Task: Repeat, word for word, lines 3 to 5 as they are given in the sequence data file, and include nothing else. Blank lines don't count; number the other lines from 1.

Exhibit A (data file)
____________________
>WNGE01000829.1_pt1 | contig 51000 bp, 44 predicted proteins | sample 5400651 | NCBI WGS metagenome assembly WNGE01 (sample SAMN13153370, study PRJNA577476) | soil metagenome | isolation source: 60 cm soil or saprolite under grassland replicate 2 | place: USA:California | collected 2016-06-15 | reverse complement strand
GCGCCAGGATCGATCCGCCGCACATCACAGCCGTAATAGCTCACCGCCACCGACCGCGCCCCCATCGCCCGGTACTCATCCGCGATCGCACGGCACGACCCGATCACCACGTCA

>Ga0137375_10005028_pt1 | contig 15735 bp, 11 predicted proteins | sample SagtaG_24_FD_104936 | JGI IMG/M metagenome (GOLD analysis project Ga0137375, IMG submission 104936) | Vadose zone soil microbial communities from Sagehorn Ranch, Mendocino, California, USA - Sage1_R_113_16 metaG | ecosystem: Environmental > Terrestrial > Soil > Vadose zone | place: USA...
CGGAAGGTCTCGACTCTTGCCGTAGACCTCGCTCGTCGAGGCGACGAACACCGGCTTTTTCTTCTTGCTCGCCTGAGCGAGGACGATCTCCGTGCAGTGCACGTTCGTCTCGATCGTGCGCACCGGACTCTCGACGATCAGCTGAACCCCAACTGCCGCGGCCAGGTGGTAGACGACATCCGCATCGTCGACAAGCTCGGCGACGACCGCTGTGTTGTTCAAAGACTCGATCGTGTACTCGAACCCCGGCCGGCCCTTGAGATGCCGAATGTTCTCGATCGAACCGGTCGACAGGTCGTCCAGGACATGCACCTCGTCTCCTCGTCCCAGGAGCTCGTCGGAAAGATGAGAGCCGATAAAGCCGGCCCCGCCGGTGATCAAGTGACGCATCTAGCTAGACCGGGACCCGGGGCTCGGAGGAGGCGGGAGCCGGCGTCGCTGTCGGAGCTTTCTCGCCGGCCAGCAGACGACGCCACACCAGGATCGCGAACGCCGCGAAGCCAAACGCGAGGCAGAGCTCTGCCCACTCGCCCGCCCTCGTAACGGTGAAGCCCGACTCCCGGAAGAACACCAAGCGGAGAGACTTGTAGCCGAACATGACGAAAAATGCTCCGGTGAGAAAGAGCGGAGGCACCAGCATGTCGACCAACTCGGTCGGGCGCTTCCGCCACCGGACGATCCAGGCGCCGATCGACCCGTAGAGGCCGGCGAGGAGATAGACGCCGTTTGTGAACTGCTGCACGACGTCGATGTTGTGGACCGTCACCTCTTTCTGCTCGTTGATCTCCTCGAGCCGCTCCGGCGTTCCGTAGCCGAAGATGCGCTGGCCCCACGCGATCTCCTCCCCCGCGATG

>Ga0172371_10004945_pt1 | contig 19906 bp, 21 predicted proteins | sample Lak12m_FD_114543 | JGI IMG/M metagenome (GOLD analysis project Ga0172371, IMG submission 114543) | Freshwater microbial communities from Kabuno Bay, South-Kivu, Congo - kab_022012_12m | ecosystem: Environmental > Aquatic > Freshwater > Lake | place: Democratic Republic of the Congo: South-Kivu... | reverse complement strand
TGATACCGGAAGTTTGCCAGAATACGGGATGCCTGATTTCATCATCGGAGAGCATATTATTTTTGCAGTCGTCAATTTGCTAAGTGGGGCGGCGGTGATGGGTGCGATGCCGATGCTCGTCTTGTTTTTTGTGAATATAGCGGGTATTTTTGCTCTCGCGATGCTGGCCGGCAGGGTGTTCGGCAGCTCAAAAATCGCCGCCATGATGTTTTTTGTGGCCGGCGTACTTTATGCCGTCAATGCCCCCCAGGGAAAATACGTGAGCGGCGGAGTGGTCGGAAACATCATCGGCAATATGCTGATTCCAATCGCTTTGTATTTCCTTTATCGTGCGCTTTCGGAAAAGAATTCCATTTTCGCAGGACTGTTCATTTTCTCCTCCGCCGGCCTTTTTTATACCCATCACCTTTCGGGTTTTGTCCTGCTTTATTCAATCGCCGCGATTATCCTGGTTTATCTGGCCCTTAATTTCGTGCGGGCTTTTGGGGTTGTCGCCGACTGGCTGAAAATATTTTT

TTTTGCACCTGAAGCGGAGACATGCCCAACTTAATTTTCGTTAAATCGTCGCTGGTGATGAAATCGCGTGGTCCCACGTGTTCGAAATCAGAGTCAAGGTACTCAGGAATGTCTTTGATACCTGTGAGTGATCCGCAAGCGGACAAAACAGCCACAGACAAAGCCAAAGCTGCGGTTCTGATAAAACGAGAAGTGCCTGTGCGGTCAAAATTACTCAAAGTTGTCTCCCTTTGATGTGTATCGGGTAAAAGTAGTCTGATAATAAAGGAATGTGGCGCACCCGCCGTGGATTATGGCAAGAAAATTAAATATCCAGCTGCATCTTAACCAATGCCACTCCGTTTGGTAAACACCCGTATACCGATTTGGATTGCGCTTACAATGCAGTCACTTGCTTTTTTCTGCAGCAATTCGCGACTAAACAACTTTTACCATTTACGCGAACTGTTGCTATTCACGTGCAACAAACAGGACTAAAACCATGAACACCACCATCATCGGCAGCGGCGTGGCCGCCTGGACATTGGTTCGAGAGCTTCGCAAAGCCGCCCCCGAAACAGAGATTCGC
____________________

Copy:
>Ga0137375_10005028_pt1 | contig 15735 bp, 11 predicted proteins | sample SagtaG_24_FD_104936 | JGI IMG/M metagenome (GOLD analysis project Ga0137375, IMG submission 104936) | Vadose zone soil microbial communities from Sagehorn Ranch, Mendocino, California, USA - Sage1_R_113_16 metaG | ecosystem: Environmental > Terrestrial > Soil > Vadose zone | place: USA...
CGGAAGGTCTCGACTCTTGCCGTAGACCTCGCTCGTCGAGGCGACGAACACCGGCTTTTTCTTCTTGCTCGCCTGAGCGAGGACGATCTCCGTGCAGTGCACGTTCGTCTCGATCGTGCGCACCGGACTCTCGACGATCAGCTGAACCCCAACTGCCGCGGCCAGGTGGTAGACGACATCCGCATCGTCGACAAGCTCGGCGACGACCGCTGTGTTGTTCAAAGACTCGATCGTGTACTCGAACCCCGGCCGGCCCTTGAGATGCCGAATGTTCTCGATCGAACCGGTCGACAGGTCGTCCAGGACATGCACCTCGTCTCCTCGTCCCAGGAGCTCGTCGGAAAGATGAGAGCCGATAAAGCCGGCCCCGCCGGTGATCAAGTGACGCATCTAGCTAGACCGGGACCCGGGGCTCGGAGGAGGCGGGAGCCGGCGTCGCTGTCGGAGCTTTCTCGCCGGCCAGCAGACGACGCCACACCAGGATCGCGAACGCCGCGAAGCCAAACGCGAGGCAGAGCTCTGCCCACTCGCCCGCCCTCGTAACGGTGAAGCCCGACTCCCGGAAGAACACCAAGCGGAGAGACTTGTAGCCGAACATGACGAAAAATGCTCCGGTGAGAAAGAGCGGAGGCACCAGCATGTCGACCAACTCGGTCGGGCGCTTCCGCCACCGGACGATCCAGGCGCCGATCGACCCGTAGAGGCCGGCGAGGAGATAGACGCCGTTTGTGAACTGCTGCACGACGTCGATGTTGTGGACCGTCACCTCTTTCTGCTCGTTGATCTCCTCGAGCCGCTCCGGCGTTCCGTAGCCGAAGATGCGCTGGCCCCACGCGATCTCCTCCCCCGCGATG

>Ga0172371_10004945_pt1 | contig 19906 bp, 21 predicted proteins | sample Lak12m_FD_114543 | JGI IMG/M metagenome (GOLD analysis project Ga0172371, IMG submission 114543) | Freshwater microbial communities from Kabuno Bay, South-Kivu, Congo - kab_022012_12m | ecosystem: Environmental > Aquatic > Freshwater > Lake | place: Democratic Republic of the Congo: South-Kivu... | reverse complement strand